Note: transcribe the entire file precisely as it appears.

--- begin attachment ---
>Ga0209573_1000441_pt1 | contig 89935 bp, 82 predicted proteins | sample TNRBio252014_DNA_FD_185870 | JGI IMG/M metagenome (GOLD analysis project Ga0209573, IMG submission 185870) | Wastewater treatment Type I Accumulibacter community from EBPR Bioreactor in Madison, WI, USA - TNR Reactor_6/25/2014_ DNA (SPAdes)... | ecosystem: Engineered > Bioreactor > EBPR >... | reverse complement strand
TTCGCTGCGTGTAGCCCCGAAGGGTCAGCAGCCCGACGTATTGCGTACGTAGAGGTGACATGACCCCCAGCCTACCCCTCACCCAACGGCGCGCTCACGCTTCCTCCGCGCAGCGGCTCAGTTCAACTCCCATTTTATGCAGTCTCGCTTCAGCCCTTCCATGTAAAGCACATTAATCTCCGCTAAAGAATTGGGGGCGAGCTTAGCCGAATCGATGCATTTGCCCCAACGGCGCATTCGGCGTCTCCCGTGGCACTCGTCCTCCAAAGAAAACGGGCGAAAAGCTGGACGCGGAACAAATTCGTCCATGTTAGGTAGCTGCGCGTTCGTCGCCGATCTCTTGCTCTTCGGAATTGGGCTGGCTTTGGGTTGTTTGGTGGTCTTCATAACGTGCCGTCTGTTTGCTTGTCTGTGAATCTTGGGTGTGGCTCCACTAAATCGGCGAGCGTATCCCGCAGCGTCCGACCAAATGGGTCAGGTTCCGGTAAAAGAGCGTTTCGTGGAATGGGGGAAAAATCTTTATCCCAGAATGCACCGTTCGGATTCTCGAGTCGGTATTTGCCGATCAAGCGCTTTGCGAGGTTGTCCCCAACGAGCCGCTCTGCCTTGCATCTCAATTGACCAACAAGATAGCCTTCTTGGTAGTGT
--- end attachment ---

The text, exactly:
>Ga0209573_1000441_pt1 | contig 89935 bp, 82 predicted proteins | sample TNRBio252014_DNA_FD_185870 | JGI IMG/M metagenome (GOLD analysis project Ga0209573, IMG submission 185870) | Wastewater treatment Type I Accumulibacter community from EBPR Bioreactor in Madison, WI, USA - TNR Reactor_6/25/2014_ DNA (SPAdes)... | ecosystem: Engineered > Bioreactor > EBPR >... | reverse complement strand
TTCGCTGCGTGTAGCCCCGAAGGGTCAGCAGCCCGACGTATTGCGTACGTAGAGGTGACATGACCCCCAGCCTACCCCTCACCCAACGGCGCGCTCACGCTTCCTCCGCGCAGCGGCTCAGTTCAACTCCCATTTTATGCAGTCTCGCTTCAGCCCTTCCATGTAAAGCACATTAATCTCCGCTAAAGAATTGGGGGCGAGCTTAGCCGAATCGATGCATTTGCCCCAACGGCGCATTCGGCGTCTCCCGTGGCACTCGTCCTCCAAAGAAAACGGGCGAAAAGCTGGACGCGGAACAAATTCGTCCATGTTAGGTAGCTGCGCGTTCGTCGCCGATCTCTTGCTCTTCGGAATTGGGCTGGCTTTGGGTTGTTTGGTGGTCTTCATAACGTGCCGTCTGTTTGCTTGTCTGTGAATCTTGGGTGTGGCTCCACTAAATCGGCGAGCGTATCCCGCAGCGTCCGACCAAATGGGTCAGGTTCCGGTAAAAGAGCGTTTCGTGGAATGGGGGAAAAATCTTTATCCCAGAATGCACCGTTCGGATTCTCGAGTCGGTATTTGCCGATCAAGCGCTTTGCGAGGTTGTCCCCAACGAGCCGCTCTGCCTTGCATCTCAATTGACCAACAAGATAGCCTTCTTGGTAGTGT